The Handicrafts Bazaar
Ahmedabad is also known for dhurries, carpets, blankets and rugs woven on primitive pitlooms in the villages of Bhuj and Saurashtra. The Wankar tribe makes rugs out of wool, goat hair and cotton. Artists dexterously weave designs with their hands while foot pedals work the machine. The result: gorgeous patterns and remarkable colour combinations.
Colourful quilts, woven traditionally on pitlooms or shuttle looms, are also a great pick. Handloom weaving, in fact, is an important occupation in villages on the Ahmedabad-Bhavnagar highway. Another handicraft thatís a must buy are wall hangings and borders with rogan printing - a process in which thick bright paste is used to decorate cloth. The most common motifs in Rogan art are geometric and floral, red, blue and yellow are the basic colours used in this art form. Rogan printed cloth is mostly used as table cloth, curtain cloth and saris or skirts border.
Shops like Banascraft, Bandhej, Garvari, Gurjari, Hastkala and Kapasi handicrafts are the best place to pick up these handlooms as you can be sure of the authenticity, and they are reasonably priced.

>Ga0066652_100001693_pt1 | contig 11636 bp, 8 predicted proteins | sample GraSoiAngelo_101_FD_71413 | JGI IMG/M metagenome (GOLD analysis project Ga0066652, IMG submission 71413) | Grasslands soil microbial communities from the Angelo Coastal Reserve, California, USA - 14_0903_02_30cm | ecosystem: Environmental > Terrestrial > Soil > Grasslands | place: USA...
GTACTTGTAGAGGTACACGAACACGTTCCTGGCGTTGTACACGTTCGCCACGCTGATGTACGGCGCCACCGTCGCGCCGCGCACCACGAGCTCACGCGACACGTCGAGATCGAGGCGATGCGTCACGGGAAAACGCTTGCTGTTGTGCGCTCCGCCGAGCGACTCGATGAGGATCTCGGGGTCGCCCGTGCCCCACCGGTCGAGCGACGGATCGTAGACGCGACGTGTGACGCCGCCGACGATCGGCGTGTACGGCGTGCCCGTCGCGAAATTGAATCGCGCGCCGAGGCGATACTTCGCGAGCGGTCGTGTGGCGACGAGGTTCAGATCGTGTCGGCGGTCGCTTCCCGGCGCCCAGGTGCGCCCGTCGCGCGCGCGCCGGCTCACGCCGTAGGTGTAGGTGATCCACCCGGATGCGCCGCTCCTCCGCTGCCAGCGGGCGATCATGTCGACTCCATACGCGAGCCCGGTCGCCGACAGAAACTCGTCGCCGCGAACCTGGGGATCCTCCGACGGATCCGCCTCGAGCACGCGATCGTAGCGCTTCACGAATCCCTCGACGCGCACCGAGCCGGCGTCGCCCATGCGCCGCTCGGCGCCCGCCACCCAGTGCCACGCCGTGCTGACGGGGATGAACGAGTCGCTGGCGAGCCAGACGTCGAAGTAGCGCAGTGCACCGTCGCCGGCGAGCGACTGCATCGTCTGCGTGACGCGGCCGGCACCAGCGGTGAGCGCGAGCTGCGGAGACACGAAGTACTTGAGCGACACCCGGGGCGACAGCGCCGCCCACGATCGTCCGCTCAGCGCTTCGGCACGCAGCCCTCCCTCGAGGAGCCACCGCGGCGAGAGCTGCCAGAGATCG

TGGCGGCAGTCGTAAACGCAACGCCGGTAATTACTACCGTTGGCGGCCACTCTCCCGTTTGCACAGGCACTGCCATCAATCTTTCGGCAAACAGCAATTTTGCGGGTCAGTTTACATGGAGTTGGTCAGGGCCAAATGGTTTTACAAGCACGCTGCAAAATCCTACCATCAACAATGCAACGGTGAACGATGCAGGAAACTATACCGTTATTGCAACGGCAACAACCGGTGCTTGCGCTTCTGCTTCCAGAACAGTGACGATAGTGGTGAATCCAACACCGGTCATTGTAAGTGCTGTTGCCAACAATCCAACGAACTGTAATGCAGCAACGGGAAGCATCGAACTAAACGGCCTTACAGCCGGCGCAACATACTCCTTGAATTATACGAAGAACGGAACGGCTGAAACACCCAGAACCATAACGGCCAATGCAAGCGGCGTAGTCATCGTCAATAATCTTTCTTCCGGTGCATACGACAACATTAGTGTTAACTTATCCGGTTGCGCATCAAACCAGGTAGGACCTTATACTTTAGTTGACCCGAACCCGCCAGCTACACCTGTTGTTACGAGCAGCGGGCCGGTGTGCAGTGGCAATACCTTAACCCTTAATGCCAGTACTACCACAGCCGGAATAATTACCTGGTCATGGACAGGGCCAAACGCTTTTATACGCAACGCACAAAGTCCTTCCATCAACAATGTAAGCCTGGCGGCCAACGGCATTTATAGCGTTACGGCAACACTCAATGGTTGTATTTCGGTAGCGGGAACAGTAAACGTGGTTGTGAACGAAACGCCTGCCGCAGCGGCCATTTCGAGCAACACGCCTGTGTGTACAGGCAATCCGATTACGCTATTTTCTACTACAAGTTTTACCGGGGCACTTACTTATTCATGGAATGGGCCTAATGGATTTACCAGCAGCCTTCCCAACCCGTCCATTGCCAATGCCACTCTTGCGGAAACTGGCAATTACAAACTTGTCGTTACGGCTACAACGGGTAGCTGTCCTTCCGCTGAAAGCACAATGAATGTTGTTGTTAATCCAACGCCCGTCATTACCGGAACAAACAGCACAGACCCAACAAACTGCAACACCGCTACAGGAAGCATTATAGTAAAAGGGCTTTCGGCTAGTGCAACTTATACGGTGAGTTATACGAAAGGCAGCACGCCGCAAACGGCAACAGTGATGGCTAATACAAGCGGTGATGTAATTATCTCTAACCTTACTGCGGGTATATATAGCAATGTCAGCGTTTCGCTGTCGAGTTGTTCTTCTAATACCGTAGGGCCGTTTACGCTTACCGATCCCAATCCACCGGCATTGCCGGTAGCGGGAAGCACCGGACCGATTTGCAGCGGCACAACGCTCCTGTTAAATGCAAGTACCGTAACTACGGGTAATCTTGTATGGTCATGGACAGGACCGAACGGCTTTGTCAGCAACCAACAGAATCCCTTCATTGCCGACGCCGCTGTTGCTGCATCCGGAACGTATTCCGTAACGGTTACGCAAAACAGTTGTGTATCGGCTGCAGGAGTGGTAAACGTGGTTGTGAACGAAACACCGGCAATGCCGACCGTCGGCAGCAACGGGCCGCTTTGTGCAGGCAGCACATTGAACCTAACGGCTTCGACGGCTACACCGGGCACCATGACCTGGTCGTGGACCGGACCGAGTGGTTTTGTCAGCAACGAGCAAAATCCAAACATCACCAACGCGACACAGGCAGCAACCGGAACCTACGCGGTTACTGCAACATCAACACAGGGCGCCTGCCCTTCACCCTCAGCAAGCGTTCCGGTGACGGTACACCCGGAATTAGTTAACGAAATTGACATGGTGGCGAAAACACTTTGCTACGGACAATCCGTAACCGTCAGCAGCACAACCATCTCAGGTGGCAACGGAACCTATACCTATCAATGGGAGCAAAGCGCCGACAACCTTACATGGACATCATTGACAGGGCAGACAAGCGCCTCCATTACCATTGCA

Home Grown Art
If Kutch has its abla and Kutchi embroidery, and Patan is famous for patolas, Matajini Pachedi is an art form that is typical of Ahmedabad. Traditionally, this pachedi work was limited to making the background and the canopies over the idols in temples, which is where the name comes from.
A number of mythological stories were depicted in the pachedis - stories of kings and animals, Gods and Goddesses. Everything has to adapt to modern times, so artisans like Vasant Manubhai Chitara and Sanjay Manubhai Chitara make beautiful pachedi tablecloths and cushion covers. Says Vasant, ďEach pachedi has an intricate hand-made painting and only black and red vegetable dyes are used.Ē They are easily available at Gurjari and Bandhej in Ahmedabad.
For those not comfortable with browsing and bargaining on street corners or small shops, are designer stores like Anuradha Vakilís boutique and Archana Shahís Bandhej.